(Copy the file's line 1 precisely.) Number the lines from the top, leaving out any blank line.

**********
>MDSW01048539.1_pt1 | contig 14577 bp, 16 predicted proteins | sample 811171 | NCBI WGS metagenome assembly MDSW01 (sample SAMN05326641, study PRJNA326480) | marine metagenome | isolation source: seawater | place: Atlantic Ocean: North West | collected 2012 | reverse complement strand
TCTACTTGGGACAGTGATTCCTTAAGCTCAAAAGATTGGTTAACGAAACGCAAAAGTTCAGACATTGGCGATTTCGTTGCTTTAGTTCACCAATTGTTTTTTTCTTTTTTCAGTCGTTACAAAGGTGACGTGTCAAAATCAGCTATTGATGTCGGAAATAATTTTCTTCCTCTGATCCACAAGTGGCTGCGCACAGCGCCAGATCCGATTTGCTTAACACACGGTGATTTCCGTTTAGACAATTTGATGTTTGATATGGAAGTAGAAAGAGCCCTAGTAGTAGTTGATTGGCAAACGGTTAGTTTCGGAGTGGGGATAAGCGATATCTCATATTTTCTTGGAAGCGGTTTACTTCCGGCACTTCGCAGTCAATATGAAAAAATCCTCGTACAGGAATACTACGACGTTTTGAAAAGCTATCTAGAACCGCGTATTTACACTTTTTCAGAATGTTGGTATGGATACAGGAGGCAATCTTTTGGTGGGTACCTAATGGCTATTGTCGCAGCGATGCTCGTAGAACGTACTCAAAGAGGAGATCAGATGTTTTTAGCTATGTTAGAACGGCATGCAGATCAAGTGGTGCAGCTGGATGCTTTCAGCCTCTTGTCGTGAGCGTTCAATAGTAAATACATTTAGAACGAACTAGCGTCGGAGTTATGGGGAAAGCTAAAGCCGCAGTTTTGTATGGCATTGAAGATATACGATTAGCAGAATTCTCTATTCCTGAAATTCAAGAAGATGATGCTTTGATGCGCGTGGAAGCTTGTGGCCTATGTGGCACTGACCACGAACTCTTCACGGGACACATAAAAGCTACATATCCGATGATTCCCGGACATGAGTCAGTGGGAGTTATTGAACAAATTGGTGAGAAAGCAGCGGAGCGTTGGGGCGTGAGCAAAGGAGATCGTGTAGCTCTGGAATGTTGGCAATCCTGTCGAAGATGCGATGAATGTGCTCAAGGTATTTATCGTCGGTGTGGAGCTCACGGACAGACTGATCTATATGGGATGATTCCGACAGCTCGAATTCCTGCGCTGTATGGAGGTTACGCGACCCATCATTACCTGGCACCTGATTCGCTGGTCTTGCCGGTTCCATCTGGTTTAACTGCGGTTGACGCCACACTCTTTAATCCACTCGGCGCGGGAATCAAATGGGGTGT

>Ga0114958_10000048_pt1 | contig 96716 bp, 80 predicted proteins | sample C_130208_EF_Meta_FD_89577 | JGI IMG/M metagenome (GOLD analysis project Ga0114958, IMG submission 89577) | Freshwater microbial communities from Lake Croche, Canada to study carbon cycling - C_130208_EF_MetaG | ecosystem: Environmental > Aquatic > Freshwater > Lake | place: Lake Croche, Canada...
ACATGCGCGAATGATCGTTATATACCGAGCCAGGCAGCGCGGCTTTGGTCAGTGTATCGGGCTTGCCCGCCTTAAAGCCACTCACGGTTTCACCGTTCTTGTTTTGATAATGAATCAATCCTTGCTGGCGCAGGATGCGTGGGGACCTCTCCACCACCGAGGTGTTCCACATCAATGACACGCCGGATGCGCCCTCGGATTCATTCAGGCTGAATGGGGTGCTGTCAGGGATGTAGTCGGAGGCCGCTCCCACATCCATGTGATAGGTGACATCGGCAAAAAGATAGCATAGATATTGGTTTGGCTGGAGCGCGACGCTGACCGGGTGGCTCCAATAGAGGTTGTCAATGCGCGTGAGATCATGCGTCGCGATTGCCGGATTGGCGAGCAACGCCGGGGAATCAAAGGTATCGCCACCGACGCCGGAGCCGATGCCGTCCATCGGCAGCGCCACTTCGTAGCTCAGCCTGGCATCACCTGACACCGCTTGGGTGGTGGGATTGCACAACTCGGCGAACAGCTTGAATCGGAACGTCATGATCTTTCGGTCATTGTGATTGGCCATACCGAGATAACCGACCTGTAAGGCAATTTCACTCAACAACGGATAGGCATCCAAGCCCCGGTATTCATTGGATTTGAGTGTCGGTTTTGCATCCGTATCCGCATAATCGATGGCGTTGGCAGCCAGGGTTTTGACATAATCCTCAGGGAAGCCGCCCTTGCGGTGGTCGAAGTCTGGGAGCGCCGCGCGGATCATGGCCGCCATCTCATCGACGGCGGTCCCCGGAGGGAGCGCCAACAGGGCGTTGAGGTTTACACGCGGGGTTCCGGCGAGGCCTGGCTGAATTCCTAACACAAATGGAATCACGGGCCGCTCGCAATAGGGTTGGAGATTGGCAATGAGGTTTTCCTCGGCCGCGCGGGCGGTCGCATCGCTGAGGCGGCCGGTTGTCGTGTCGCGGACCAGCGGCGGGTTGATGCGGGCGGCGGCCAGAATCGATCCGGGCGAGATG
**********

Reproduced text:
>MDSW01048539.1_pt1 | contig 14577 bp, 16 predicted proteins | sample 811171 | NCBI WGS metagenome assembly MDSW01 (sample SAMN05326641, study PRJNA326480) | marine metagenome | isolation source: seawater | place: Atlantic Ocean: North West | collected 2012 | reverse complement strand